We have seen that humus form on the surface of the soil and that clays form in depth. Now let’s see how these 2 elements combine to form the Clay-Humus Complex. The large earthworms of the anecic fauna swallow organic matter on the surface of the soil every night, then dig vertical galleries to collect deep clay. They then rise to the surface of the soil to deposit the contents of their digestive tract forming droppings called castings.
It is in the intestines of these earthworms that clay and humus meet to form the Clay-Humic Complex. The two elements of this complex are attached by calcium ions which have two positive charges, clay and humus being negative. To do this, earthworms have a gland called the Morren gland, which secretes an enormous amount of calcium. Some beneficial soil fungi will then secrete a humic glue called glomalin on this complex, which acts as a binder between clay and humus, essential for fixing the Clay-Humic Complex.
This is why when you put a cast in a jar of water, you notice that it does not collapse.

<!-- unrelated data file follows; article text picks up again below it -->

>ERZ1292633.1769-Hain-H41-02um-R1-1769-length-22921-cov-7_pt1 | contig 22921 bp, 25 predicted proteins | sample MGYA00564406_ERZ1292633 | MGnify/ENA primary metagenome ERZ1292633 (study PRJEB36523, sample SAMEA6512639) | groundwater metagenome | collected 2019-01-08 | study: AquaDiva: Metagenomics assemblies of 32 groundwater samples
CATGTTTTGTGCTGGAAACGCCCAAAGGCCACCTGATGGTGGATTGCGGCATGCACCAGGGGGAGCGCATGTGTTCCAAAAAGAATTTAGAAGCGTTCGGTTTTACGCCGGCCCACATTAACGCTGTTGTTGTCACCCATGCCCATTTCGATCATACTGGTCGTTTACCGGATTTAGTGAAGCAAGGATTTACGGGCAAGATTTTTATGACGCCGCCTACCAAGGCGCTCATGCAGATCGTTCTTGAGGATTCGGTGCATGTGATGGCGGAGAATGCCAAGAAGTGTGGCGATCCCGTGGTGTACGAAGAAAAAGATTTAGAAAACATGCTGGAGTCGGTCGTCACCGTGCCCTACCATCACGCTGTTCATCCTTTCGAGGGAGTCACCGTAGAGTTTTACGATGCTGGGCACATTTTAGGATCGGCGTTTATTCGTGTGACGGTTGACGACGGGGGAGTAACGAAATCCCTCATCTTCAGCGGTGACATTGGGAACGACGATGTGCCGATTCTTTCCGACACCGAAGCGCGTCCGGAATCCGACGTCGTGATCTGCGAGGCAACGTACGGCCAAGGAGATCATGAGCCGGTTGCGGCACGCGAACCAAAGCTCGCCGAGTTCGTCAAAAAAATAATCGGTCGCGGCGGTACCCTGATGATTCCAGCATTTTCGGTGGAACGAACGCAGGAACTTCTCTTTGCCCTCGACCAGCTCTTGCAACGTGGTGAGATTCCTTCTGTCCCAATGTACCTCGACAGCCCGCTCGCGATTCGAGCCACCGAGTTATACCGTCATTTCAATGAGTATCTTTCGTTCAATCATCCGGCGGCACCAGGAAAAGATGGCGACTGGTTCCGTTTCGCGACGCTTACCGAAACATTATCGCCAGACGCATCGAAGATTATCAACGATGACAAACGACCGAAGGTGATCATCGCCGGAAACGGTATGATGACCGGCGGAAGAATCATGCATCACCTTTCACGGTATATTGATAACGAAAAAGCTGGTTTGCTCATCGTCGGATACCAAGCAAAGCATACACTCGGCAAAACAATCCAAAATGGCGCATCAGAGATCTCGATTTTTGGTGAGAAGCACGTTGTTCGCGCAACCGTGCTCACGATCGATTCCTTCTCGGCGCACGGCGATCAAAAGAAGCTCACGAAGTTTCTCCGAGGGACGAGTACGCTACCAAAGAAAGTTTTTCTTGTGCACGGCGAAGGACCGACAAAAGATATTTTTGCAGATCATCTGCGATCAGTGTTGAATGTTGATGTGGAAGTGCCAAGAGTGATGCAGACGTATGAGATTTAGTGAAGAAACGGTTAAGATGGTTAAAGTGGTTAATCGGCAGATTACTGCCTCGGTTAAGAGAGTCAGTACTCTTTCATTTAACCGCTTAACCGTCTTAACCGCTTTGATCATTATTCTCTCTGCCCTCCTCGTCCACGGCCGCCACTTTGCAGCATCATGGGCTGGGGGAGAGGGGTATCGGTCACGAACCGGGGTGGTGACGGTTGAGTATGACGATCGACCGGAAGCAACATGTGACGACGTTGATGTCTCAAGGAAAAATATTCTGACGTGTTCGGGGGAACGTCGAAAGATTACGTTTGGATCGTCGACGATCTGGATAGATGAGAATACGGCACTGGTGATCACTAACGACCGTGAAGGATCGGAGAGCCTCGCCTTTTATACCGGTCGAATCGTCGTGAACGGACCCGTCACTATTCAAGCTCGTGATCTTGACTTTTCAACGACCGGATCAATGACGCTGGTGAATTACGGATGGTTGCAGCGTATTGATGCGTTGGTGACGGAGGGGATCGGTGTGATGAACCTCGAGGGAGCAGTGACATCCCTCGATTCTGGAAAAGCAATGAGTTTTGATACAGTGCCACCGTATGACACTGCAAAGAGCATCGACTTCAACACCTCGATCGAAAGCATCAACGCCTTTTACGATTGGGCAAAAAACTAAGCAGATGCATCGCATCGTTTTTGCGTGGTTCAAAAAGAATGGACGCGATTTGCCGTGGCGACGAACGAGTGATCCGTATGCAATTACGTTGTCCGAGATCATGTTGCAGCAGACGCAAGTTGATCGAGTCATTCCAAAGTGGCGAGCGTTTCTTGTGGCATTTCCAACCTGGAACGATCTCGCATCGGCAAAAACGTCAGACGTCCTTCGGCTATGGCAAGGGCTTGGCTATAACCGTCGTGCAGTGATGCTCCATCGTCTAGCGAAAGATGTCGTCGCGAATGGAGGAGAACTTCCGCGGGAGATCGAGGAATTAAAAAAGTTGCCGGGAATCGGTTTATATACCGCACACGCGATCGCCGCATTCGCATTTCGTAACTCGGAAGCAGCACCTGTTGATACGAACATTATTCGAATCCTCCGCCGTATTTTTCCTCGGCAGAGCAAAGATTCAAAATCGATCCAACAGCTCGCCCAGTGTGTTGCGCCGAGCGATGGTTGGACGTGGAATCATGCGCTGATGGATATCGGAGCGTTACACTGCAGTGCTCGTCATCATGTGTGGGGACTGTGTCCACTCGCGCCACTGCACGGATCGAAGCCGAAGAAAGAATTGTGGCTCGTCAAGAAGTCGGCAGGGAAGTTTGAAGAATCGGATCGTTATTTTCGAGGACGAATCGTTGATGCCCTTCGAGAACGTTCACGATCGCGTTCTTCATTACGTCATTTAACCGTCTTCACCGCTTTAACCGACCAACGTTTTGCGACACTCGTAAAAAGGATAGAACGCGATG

On the other hand, if we take soil composed of clay and separate humus, we observe a dissolved deposit at the bottom of the jar. The earthworm cast does not move because it is a perfectly stable clay-humic complex, bound by glomalin.
This clay-humic complex thus formed will allow the leachable minerals to be stored in order to be assimilated by the plants through bonds formed at the level of the outer surface of the clay layers, but also between and on their edges.
To maintain this balance, earthworms and beneficial soil microorganisms should be preserved, in particular through agronomic techniques used in conservation agriculture.